Microsoft may restrict Windows 10 from using Wi-Fi 7, Only supports Windows 11/Linux/ChromeOS
Wi-Fi 7 heralds the dawn of the next epoch in wireless connectivity. However, to luxuriate in the accelerated wireless speeds, users must operate on the latest Windows OS to ensure comprehensive compatibility. Recent whisperings from the online community divulge that Intel’s internal documents indicate a conspicuous absence of Microsoft-certified Windows 10 drivers, rendering the OS incompatible with Wi-Fi 7—a conundrum also afflicting Qualcomm and MediaTek’s Wi-Fi 7 chips.
Recently, rumblings suggest that Intel’s “BE200NGW” and “BE200D2W” wireless cards have gracefully cleared FCC certification, poised to grace the market in M.2 2230 and M.2 1216 size specifications. It is anticipated that Wi-Fi 7 will make its grand debut on laptops and desktops later this year, enhancing the allure of the Meteor Lake-based “Core Ultra” platform and the enticing new Z790 motherboards that champion the 14th generation Core series. According to current intel, only Windows 11, subsequent iterations, select Linux distributions, and certain versions of ChromeOS are primed to support Wi-Fi 7. Given Microsoft’s prevailing stance, the dearth of essential certifications insinuates a high probability that Wi-Fi 7 will remain estranged from Windows 10.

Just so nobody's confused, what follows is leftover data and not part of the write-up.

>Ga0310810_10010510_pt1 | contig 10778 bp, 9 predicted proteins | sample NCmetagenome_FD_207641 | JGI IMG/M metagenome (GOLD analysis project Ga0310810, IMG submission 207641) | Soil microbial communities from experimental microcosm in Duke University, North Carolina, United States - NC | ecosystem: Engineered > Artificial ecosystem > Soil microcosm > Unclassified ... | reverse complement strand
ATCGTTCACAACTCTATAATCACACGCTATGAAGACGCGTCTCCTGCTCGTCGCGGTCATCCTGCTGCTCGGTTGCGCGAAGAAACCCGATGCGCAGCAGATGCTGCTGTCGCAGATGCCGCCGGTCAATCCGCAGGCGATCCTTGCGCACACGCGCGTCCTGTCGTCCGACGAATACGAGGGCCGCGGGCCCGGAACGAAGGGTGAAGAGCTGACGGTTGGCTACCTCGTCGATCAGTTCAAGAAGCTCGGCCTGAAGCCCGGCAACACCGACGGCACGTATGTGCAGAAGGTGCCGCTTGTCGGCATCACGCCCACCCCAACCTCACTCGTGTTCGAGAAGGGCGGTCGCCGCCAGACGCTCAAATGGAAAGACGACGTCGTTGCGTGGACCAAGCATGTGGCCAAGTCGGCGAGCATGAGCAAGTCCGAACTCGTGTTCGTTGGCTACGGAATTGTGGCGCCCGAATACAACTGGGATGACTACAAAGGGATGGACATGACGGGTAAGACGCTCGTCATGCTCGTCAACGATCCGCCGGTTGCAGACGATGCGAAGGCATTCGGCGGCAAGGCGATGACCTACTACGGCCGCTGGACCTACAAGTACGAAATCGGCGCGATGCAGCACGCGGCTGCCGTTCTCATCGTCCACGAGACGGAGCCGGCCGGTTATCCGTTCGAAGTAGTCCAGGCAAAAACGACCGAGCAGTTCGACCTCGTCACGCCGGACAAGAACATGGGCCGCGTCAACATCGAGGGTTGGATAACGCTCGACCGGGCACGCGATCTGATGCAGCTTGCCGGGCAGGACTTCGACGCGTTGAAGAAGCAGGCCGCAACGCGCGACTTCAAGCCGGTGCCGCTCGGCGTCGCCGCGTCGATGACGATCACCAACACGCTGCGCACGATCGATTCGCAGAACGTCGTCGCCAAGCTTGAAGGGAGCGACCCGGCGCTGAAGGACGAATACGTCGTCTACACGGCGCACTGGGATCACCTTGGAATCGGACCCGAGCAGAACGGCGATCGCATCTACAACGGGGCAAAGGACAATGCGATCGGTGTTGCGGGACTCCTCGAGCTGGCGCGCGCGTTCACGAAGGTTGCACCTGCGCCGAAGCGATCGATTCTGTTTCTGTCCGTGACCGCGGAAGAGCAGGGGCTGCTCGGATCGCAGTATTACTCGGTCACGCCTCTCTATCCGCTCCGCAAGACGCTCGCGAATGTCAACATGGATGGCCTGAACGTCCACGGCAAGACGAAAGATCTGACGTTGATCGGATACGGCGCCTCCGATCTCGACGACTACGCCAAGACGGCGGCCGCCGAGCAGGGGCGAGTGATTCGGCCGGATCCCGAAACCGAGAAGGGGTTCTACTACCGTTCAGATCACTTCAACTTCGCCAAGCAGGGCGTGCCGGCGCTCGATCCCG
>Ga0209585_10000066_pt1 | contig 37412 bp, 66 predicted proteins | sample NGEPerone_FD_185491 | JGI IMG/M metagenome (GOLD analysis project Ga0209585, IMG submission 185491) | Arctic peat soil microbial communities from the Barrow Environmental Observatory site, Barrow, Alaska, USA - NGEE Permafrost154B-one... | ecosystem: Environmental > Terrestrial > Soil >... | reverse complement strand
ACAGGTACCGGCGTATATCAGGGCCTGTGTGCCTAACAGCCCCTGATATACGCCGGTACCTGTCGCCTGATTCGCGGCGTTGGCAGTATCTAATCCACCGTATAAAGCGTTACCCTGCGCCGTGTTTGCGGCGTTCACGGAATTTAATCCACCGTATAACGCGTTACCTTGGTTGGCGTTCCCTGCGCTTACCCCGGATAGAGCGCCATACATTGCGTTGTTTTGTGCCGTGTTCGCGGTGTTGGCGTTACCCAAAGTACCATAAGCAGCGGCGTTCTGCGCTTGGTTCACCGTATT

Wi-Fi 7 corresponds to the IEEE 802.11be EHT (Extremely High Throughput) standard. Built upon the foundation of Wi-Fi 6E, it ushers in innovations like 320MHz bandwidth, 4096-QAM modulation, Multi-RU, multi-link operations, augmented MU-MIMO, and collaborative multi-AP (commonly termed MESH networking). This intricate tapestry of advancements enables Wi-Fi 7 to boast superior data transmission rates and diminished latency compared to its Wi-Fi 6E counterpart.
In theoretical paradigms, Wi-Fi 7 is poised to deliver staggering data transfer speeds of up to 30Gbps—tripling the prowess of Wi-Fi 6. This technological marvel is tailored to seamlessly cater to an array of applications including high-bitrate 4K/8K video streaming, immersive VR/AR experiences, remote work paradigms, video conferencing, and the expansive realm of cloud computing.